Dr. Carmela Alcántara is an Associate Professor at Columbia University School of Social Work and Faculty Affiliate of the Social Intervention Group, and the Columbia Population Research Center. She is a licensed clinical psychologist with postdoctoral training in public health and behavioral medicine. Her interdisciplinary program of research integrates frameworks and methodologies from psychology, public health, social work, and medicine to understand how structural and social factors (e.g., nativity status, socioeconomic status, discrimination stress, neighborhood factors,) affect sleep, mental health, and cardiovascular health particularly in racial/ethnic and immigrant communities. Dr. Alcántara is committed to translating epidemiological findings on social determinants of health to the development of culturally and contextually informed, evidence-based, behavioral interventions to promote health equity. Her work has been supported by the National Heart, Lung, and Blood Institute, the National Institute of Mental Health, the Robert Wood Johnson Foundation, the W.K. Kellogg Foundation, the Irving Institute for Clinical and Translational Research at Columbia University, and the Office of the Provost at Columbia University.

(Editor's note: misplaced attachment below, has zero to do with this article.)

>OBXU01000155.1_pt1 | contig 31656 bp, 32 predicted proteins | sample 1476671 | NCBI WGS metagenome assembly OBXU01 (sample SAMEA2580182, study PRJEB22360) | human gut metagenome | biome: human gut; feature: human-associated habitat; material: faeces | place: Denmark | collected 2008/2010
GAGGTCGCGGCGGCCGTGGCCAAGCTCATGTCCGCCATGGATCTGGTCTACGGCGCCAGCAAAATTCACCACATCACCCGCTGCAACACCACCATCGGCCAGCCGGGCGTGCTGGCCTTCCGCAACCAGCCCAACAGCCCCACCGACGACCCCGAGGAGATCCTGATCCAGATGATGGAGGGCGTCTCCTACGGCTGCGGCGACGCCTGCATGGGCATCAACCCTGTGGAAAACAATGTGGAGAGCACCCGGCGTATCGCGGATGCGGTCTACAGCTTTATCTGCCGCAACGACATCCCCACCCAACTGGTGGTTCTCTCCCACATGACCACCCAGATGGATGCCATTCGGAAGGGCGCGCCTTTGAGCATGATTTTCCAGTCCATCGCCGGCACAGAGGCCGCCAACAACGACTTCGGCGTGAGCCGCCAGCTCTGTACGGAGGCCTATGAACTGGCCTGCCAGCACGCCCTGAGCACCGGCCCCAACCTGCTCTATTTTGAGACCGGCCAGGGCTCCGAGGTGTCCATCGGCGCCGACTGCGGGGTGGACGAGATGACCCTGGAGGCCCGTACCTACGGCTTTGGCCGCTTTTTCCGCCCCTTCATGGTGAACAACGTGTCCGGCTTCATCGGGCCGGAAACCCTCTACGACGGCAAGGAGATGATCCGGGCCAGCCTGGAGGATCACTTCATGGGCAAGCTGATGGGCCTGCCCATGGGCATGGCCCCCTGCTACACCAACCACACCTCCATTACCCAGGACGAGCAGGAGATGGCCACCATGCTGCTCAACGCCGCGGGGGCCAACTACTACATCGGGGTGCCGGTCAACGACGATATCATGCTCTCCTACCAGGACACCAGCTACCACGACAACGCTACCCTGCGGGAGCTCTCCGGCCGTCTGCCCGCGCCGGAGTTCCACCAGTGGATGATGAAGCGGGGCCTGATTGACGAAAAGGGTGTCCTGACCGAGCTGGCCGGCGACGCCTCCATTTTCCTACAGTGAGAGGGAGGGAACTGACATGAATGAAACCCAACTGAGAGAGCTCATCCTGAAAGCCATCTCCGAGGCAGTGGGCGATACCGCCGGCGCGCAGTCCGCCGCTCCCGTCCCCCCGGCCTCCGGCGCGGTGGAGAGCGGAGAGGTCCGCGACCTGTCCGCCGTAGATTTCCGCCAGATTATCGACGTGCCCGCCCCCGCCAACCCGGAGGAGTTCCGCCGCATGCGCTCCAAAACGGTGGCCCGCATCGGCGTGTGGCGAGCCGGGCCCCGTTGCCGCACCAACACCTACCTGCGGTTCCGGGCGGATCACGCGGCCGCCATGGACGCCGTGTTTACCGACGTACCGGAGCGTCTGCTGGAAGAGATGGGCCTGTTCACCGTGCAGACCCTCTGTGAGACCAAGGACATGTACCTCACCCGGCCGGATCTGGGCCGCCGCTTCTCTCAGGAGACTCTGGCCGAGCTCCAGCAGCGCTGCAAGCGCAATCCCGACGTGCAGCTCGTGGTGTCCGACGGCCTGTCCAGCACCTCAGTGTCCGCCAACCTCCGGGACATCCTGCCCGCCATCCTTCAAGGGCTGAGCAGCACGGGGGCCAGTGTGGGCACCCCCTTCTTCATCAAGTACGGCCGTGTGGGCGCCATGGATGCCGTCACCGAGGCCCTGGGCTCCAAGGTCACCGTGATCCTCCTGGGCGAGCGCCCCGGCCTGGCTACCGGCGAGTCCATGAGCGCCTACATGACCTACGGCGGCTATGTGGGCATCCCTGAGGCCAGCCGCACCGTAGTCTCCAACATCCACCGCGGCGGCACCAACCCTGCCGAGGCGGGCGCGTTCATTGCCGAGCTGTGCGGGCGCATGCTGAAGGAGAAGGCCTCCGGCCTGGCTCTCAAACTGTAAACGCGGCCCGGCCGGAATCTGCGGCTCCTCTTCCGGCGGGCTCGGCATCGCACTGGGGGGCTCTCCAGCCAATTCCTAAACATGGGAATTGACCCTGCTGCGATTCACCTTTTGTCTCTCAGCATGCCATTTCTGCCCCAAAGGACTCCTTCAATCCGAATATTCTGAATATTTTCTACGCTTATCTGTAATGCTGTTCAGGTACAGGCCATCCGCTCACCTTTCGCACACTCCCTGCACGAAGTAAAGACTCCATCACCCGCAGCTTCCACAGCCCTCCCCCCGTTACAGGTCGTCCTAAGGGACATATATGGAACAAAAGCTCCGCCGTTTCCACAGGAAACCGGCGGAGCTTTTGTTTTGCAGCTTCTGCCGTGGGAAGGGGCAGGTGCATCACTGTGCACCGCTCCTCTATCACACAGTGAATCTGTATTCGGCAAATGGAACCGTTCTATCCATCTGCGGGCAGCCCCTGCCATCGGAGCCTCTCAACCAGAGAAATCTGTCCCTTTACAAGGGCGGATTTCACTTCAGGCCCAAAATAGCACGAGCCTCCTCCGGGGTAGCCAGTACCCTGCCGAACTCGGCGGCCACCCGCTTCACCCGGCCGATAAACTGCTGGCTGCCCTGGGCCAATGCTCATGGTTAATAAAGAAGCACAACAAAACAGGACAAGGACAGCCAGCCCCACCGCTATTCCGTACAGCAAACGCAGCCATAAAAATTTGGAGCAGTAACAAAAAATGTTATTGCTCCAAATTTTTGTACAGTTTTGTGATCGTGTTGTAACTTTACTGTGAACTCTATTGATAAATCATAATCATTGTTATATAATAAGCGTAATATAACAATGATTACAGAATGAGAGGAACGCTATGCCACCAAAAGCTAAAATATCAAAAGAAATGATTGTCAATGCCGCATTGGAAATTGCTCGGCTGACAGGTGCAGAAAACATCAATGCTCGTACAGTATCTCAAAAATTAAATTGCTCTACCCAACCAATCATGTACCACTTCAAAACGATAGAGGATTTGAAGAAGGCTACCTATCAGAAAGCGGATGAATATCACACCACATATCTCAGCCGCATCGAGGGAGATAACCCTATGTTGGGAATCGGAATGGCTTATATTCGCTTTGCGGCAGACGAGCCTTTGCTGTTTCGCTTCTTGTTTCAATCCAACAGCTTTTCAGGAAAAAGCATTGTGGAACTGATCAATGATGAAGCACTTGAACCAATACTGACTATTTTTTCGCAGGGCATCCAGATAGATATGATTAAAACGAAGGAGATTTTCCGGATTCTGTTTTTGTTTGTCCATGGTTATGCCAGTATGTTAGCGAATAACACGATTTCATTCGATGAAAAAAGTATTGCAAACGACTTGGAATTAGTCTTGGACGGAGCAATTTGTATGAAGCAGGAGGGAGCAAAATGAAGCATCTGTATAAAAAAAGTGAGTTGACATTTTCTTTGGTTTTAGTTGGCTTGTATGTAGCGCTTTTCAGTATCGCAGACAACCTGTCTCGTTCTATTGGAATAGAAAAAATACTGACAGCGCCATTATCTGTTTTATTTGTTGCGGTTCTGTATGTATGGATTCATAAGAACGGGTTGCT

Her current research projects examine: the ecological relationship between sleep, self-regulation, and health behaviors in Latina/o adults; barriers and facilitators to Latina/o surveillance health data disaggregation; and the use of e-health to expand access to evidence-based psychological interventions for insomnia in racial/ethnic and immigrant communities.
Before coming to the School of Social Work in July 2015, Dr. Alcántara was an Associate Research Scientist in the Department of Medicine at Columbia University Medical Center. Dr. Alcántara received her BA in Psychology and Sociology with a concentration in Latina/o Studies from Cornell University (magna cum laude), and her MA and PhD in Clinical Psychology from the University of Michigan. Dr. Alcántara completed a full-time APA accredited clinical internship at New York University-Bellevue Hospital Center in New York, and was a Kellogg Health Scholars Program postdoctoral fellow at the Harvard T.H. Chan School of Public Health.